All Roads Lead to Ferguson Tour – Baltimore

‘All Roads Lead to Ferguson’ Tour and Justice Gathering in Baltimore

Contact: Nicolas Nagle, mobile: (650) 793-5825

Musicians, poets, and artists from Baltimore and around the country will gather to support the Black Lives Matter movement in the historical tradition of troubadours and social change. Works of art and music will be offered on the eight-city tour to inspire folks to transform the legacy of police brutality and white supremacy into healing and hope. Artist-activists including Peter Yarrow (of Peter, Paul, and Mary), Kristen Graves, Té V. Smith, The Peace Poets, and Bishop John Selders will rally and inspire Black Lives Matter supporters in these Justice Gatherings.

Date: August 1st, 2015
Time: Performance at 7:30 PM; Media availability at 5 and 9 PM
Host: Rev. Heber Brown, III, Pastor of Pleasant Hope Baptist Church
Location: Pleasant Hope Baptist Church, 430 E. Belvedere Ave., Baltimore, MD 21212
Bishop Selders along with other artists on the tour will be available for interview at 5 PM and 9 PM

Selders is spearheading the “All Roads Lead to Ferguson” Black Lives Matter Tour through eight cities from Hartford, CT to Ferguson, MO, culminating in a national gathering in Ferguson, one year after the killing of Michael Brown (August 9th, 2014).

Selders’ group, Moral Monday CT, has rallied to support the Black Lives Matter movement against police brutality, excessive force, mass incarceration, the school to prison pipeline, and for racial justice. Moral Monday CT has roots in the current social justice and civil rights movement started by the Reverend Doctor William Barber of North Carolina NAACP in response to recent restrictions on voting rights.

Partner organizations include: Fellowship of Reconciliation, Faith in Ferguson,
Cleveland Action, Ferguson Action, Black Lives Matter, Deep Abiding Love, and others


Makayla Gilliam-Price: Stop Making Careers Out of My Struggle

From Ferguson to Baltimore and Beyond – The Left Forum

TRNN’s Paul Jay moderates a panel in New York on critical issues facing the movement reignited by resistance against police violence. With Alicia Garza, Glen Ford, Kshama Sawant, Makayla Gilliam-Price, and Thenjiwe McHarris.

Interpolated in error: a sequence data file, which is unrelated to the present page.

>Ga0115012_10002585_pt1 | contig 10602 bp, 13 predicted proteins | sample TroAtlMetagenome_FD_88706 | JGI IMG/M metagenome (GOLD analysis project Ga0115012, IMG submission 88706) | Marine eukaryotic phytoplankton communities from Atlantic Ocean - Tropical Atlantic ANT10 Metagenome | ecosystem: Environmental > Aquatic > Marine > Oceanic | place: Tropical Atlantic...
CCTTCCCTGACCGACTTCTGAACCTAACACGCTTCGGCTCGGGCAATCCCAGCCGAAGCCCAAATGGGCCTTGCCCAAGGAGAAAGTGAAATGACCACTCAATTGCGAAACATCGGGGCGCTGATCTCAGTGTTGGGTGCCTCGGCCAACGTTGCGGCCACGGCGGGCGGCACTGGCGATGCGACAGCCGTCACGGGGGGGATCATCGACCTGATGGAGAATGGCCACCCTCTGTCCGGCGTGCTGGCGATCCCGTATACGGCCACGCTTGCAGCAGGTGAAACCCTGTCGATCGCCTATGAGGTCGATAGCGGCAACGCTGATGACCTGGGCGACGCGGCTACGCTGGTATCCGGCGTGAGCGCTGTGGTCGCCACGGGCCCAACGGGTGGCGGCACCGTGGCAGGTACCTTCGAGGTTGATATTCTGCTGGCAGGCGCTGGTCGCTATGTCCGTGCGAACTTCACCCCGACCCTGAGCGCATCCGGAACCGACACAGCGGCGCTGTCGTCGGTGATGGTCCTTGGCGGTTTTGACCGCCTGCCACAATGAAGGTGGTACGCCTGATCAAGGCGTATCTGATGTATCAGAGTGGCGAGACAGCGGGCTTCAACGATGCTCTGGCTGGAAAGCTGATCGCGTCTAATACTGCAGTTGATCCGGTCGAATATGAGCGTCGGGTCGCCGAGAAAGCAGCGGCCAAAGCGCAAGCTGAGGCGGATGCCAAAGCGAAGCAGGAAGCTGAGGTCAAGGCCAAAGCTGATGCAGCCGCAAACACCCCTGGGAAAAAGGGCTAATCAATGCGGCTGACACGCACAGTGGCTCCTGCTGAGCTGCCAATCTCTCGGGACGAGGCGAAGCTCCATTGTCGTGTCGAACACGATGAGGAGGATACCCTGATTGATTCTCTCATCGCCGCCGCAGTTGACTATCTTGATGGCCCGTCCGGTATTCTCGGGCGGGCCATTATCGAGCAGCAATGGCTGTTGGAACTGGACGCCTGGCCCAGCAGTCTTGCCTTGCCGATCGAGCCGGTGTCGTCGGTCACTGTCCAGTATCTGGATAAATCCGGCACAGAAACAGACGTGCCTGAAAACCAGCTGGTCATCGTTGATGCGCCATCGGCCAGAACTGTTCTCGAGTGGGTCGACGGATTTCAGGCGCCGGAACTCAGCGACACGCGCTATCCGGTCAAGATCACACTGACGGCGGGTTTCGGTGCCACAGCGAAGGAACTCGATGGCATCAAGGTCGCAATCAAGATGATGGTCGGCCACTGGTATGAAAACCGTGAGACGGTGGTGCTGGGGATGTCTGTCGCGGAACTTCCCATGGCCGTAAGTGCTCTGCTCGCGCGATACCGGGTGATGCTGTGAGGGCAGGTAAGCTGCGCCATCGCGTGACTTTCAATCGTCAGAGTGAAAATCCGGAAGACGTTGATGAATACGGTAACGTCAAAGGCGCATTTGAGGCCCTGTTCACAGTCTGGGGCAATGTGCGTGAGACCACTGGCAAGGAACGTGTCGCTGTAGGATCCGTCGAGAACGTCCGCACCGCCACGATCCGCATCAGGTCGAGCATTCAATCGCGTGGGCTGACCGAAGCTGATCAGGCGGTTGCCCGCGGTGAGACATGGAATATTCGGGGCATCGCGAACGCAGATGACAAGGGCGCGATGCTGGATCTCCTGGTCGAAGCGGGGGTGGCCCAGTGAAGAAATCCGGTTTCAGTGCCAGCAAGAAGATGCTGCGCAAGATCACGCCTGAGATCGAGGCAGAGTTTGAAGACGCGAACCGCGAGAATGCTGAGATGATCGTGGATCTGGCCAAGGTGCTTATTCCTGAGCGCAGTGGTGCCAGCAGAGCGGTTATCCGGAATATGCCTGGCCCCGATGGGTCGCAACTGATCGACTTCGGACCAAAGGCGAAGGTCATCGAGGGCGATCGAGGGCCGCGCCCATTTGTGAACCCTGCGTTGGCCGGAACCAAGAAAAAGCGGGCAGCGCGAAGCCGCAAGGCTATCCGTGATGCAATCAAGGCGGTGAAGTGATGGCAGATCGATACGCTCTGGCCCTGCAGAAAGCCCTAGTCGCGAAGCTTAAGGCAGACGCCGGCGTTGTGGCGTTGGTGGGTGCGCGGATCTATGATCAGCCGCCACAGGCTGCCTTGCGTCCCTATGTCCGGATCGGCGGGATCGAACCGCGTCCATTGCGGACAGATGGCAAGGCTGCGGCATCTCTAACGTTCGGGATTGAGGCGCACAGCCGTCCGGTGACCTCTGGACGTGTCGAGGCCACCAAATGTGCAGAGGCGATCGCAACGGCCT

Makayla Gilliam-Price is a member of City Bloc and  Baltimore United for Change.

Why Baltimore’s protest movement is different than Ferguson’s

The Baltimore riots have led to something previously unseen in the post-Ferguson civil rights movement: the almost immediate formation of an organized coalition of activists, with black churches at its foundation.

A new grassroots group called Baltimore United for Change has been formed as a result of the current strife in Baltimore. The coalition includes student groups, established nonprofits like Casa De Maryland and several local churches, which are serving as safe harbors during times of unrest. Jamye Wooten, one of the group’s lead organizers, also spent time working with faith communities in Ferguson Action.

“We see churches across the country coming together,” says Wooten. “The black church has an essential role to play in the empowerment of our communities.”

Many of the organizations from Baltimore’s new coalition have been working together on local issues for years, but when tensions rose last Sunday, new groups joined their network. Within days they had a new website and a framework for organized cooperation. This week they held community dialogues and launched a crowd funding campaign for the legal fees of arrested protesters, which has raised over $44,000 so far.

“We needed to centralize information, organize our efforts and foster long-term commitment,” says Wooten. The Baltimore coalition quickly built an online network for an interfaith, multi-racial movement to change the criminal justice system.

The group’s first goal is to change the Law Enforcement Officers’ Bill of Rights (LEOBoR), which gives police a 10-day window before they are compelled to speak when being investigated for misconduct.  “We are working to build capacity that goes beyond reaction,” says Wooten, “not jump from flash point to flash point, but to cooperate together for sustainable change.”

Baltimore United for Change